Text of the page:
WASHINGTON: U.S. retail sales increased for a third straight month in December, with households buying a range of goods even as they cut back on purchases of motor vehicles, suggesting the economy maintained a moderate growth pace at the end of 2019.
Other data on Thursday showed the number of Americans filing claims for unemployment benefits dropped for a fifth straight week last week, indicating the labor market remained strong despite a recent slowdown in job growth. That should help sustain consumer spending and probably keep the longest economic expansion on record, now in its 11th year, on track.
The Federal Reserve on Wednesday described the economy as having continued to expand modestly in the final six weeks of 2019. The U.S. central bank has signaled that it could keep interest rates unchanged at least through this year after reducing borrowing costs three times in 2019.
The Commerce Department said retail sales increased 0.3per cent last month. Data for November was revised up to show retail sales gaining 0.3per cent instead of rising 0.2per cent as previously reported.
Economists polled by Reuters had forecast retail sales would gain 0.3per cent in December. Compared to December last year, retail sales accelerated 5.8per cent. Sales increased 3.6per cent in 2019.
Excluding automobiles, gasoline, building materials and food services, retail sales rebounded 0.5per cent last month after falling by a downwardly revised 0.1per cent in November.
The so-called core retail sales correspond most closely with the consumer spending component of gross domestic product. They were previously reported to have edged up 0.1per cent in November.
Sales rose in December despite retailers such as Target Corp , Kohl's , J.C. Penney and Macy's reporting a decline in sales for the holiday period as foot traffic in malls dropped.
Though a report last week showed a slowdown in job growth in December and the increase in the annual wage gain retreating to below 3.0per cent, the labor market remains on solid footing. In a separate report on Thursday, the Labor Department said initial claims for state unemployment benefits dropped 10,000 to a seasonally adjusted 204,000 for the week ended Jan. 11.
Economists had forecast claims would rise to 216,000 in the latest week.
U.S. stocks were trading higher and the dollar was up slightly against a basket of currencies. Prices of U.S. Treasuries were trading lower.
SOME RED FLAGS
While claims are trending lower, there are some worrying signs emerging. The claims data showed layoffs in manufacturing, transportation and warehousing, construction, educational services and accommodation and food services industries in late 2019 and early 2020.
Some of the job losses in manufacturing, which were spread across at least eight states, could be related to the 18-month trade war between the United States and China, which has hurt business confidence and undercut capital expenditure. U.S. President Donald Trump and Chinese Vice Premier Liu He signed an initial trade deal on Wednesday, a first step toward defusing the trade war.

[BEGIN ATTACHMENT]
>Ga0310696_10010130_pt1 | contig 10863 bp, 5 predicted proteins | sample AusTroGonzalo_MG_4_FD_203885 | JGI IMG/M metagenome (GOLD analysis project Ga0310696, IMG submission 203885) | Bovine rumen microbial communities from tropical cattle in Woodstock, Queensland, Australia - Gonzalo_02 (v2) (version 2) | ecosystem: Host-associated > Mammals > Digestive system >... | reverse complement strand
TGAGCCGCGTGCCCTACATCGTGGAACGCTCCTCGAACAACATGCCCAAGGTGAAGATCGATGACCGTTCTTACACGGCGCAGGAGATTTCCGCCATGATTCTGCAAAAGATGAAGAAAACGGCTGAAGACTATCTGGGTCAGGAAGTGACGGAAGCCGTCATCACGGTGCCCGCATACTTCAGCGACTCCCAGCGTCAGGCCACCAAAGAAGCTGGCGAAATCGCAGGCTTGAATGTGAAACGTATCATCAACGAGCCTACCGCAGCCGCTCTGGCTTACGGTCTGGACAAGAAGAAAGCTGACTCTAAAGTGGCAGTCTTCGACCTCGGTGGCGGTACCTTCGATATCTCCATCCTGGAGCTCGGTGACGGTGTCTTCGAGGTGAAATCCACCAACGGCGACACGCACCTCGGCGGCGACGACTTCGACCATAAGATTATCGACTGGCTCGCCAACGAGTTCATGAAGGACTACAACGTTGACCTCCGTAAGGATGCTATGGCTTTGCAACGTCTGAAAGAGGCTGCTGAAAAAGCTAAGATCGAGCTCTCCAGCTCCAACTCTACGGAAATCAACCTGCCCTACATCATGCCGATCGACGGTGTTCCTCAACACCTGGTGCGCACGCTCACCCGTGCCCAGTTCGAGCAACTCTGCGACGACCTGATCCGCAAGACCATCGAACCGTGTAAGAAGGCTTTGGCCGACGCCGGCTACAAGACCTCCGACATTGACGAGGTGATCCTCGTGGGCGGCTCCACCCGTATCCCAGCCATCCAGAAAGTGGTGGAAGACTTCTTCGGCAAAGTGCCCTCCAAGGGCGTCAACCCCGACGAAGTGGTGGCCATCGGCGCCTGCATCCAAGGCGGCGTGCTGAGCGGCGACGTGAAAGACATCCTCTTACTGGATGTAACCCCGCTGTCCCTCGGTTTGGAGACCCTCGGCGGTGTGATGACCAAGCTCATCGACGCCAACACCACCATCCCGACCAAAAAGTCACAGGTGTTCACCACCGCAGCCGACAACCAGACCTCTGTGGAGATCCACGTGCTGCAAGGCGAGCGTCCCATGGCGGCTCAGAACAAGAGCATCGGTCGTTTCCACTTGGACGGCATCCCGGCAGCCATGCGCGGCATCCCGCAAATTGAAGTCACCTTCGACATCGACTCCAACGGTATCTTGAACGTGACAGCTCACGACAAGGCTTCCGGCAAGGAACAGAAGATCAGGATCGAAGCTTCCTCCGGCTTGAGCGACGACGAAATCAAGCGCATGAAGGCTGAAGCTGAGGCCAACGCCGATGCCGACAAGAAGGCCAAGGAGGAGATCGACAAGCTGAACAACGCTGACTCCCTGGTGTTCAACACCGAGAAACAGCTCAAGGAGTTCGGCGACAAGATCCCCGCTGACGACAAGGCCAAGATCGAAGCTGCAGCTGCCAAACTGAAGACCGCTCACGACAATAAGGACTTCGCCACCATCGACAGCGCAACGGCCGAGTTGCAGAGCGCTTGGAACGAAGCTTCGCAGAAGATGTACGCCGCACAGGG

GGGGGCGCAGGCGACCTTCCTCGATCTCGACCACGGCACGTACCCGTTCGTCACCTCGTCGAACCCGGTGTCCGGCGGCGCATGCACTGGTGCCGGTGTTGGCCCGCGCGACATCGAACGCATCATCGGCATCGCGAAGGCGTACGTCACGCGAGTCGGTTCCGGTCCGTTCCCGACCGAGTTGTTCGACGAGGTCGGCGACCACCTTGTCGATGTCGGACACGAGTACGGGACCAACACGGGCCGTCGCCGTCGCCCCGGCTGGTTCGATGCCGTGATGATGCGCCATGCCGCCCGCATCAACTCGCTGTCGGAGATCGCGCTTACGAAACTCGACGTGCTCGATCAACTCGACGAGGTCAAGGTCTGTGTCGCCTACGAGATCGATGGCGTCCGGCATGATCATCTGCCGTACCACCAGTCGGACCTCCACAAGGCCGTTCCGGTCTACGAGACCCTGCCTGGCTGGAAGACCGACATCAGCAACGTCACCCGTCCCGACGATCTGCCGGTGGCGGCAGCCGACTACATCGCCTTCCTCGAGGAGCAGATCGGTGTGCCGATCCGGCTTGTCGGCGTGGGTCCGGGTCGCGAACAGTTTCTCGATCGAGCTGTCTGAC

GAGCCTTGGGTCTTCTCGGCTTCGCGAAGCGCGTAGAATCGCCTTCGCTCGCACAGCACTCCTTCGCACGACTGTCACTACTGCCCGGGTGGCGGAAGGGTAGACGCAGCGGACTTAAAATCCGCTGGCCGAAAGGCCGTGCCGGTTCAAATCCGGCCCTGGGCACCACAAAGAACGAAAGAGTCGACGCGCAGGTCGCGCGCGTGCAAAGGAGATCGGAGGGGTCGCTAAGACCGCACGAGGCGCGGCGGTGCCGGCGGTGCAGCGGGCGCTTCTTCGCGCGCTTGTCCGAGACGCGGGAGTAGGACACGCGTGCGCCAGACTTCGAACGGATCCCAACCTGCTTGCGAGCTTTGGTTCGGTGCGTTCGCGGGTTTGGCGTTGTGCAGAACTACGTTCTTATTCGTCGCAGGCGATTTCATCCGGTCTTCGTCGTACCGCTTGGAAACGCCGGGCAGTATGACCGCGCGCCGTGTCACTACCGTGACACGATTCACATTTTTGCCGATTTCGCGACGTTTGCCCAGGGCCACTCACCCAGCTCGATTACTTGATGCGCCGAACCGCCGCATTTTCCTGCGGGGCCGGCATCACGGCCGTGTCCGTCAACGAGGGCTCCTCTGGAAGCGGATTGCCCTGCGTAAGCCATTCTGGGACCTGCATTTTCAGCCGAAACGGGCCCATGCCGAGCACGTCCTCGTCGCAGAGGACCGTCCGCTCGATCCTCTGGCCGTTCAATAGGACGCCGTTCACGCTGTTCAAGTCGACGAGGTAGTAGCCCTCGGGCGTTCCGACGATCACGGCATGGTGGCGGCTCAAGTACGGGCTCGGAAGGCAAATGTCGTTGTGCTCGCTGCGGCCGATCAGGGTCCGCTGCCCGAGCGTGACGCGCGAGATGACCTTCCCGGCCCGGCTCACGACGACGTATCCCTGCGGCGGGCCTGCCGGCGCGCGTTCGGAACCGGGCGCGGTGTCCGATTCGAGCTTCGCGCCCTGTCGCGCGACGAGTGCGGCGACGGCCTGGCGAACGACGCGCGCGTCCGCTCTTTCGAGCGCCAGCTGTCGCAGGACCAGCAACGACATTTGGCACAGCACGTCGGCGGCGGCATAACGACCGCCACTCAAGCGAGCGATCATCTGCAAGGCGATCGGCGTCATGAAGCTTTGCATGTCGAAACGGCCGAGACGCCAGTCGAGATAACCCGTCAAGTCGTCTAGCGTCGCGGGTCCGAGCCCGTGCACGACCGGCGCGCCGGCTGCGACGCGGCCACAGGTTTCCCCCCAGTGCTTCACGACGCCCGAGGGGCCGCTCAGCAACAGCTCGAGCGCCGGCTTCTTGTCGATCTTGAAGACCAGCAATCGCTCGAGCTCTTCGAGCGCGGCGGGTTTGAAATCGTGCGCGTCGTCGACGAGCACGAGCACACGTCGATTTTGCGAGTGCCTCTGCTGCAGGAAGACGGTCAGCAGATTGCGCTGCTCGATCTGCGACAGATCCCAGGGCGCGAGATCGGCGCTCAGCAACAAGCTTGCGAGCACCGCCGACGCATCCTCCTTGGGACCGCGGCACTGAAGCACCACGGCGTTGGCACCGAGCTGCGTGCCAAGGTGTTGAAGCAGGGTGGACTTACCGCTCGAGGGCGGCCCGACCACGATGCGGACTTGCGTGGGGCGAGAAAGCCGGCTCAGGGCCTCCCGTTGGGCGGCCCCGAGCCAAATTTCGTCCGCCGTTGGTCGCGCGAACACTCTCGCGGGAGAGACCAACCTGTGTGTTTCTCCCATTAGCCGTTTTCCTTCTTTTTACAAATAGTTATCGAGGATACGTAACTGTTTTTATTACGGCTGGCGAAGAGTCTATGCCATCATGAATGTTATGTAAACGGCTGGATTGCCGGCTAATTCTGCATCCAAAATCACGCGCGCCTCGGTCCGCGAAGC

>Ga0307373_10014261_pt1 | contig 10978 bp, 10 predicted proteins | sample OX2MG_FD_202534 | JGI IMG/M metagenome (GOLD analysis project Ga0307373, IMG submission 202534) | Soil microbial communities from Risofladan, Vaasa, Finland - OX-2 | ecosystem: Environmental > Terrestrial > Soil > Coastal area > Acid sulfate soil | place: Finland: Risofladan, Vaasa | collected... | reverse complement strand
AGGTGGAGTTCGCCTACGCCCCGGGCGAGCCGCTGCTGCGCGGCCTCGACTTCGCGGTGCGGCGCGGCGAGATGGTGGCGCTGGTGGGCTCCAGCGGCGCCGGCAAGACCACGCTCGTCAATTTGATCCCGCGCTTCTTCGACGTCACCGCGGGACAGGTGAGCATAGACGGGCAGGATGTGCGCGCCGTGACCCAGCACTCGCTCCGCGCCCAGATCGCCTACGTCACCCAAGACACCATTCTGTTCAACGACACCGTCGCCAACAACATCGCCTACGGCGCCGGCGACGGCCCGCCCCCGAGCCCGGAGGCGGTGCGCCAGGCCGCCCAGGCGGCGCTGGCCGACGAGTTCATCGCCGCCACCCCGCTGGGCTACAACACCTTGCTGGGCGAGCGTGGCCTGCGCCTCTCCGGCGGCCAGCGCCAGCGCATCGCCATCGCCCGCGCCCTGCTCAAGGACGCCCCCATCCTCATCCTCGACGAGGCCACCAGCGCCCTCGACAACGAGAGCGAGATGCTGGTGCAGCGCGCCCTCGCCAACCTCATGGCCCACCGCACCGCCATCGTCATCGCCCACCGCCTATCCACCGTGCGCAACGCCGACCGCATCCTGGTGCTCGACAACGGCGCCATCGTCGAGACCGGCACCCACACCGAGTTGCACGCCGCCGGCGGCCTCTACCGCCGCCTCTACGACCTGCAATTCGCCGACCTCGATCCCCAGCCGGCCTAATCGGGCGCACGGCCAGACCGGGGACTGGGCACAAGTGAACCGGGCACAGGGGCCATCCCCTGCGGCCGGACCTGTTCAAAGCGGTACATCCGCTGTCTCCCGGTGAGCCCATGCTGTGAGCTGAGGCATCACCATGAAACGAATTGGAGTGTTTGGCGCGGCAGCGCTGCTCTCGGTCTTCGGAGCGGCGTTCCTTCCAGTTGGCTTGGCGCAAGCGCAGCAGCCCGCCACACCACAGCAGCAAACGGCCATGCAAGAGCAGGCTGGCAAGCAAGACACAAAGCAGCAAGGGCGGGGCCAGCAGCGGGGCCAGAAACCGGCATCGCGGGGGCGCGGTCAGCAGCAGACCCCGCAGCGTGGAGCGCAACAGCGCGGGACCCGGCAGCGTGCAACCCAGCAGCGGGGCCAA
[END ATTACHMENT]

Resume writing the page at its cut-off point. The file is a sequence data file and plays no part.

But with U.S. duties remaining in effect on US$360 billion of Chinese imports, about two thirds of the total, economists do not expect the so-called "Phase 1" deal to provide a boost to manufacturing, which is in recession.
A third report on Thursday from the Philadelphia Fed showed factory activity in the mid-Atlantic region accelerated in January, with manufacturers reporting receiving more orders. But a measure of unfilled orders at factories in the region that covers eastern Pennsylvania, southern New Jersey and Delaware contracted and manufacturers cut hours for employees.
Even as trade tensions have eased, a dark pall remains over manufacturing, which accounts for 11per cent of the economy. Boeing has suspended production of its fast-selling 737 MAX jetliner starting this month and ripple effects are already being felt, with a major supplier announcing layoffs last week.
For now, consumers appear set to continue driving the economy, also thanks to house prices and a bullish stock market.
Consumer spending, which accounts for more than two-thirds of U.S. economic activity, grew at a 3.2per cent annualized rate in the third quarter. Growth in consumer spending is expected to have slowed to around or below a 2.5per cent rate in the fourth quarter. The economy expanded at a 2.1per cent pace in the July-September period.
Growth estimates for the fourth quarter are as high as a 2.5per cent rate, in part because of a drop in imports, which compressed the trade deficit.
In December, auto sales fell 1.3per cent, the biggest drop since last January, after increasing 1.5per cent in November. Higher gasoline prices lifted receipts at service stations, which jumped 2.8per cent. Online and mail-order retail sales rose 0.2per cent after being unchanged in November.
Sales at electronics and appliance stores rebounded 0.6per cent in December. Receipts at building material stores surged 1.4per cent and sales at clothing stores accelerated 1.6per cent. Spending at furniture stores edged up 0.1per cent.
Americans also spent more at restaurants and bars, with sales rising 0.2per cent last month. Spending at hobby, musical instrument and book stores rebounded 0.9per cent.
(Reporting by Lucia Mutikani; Editing by Paul Simao)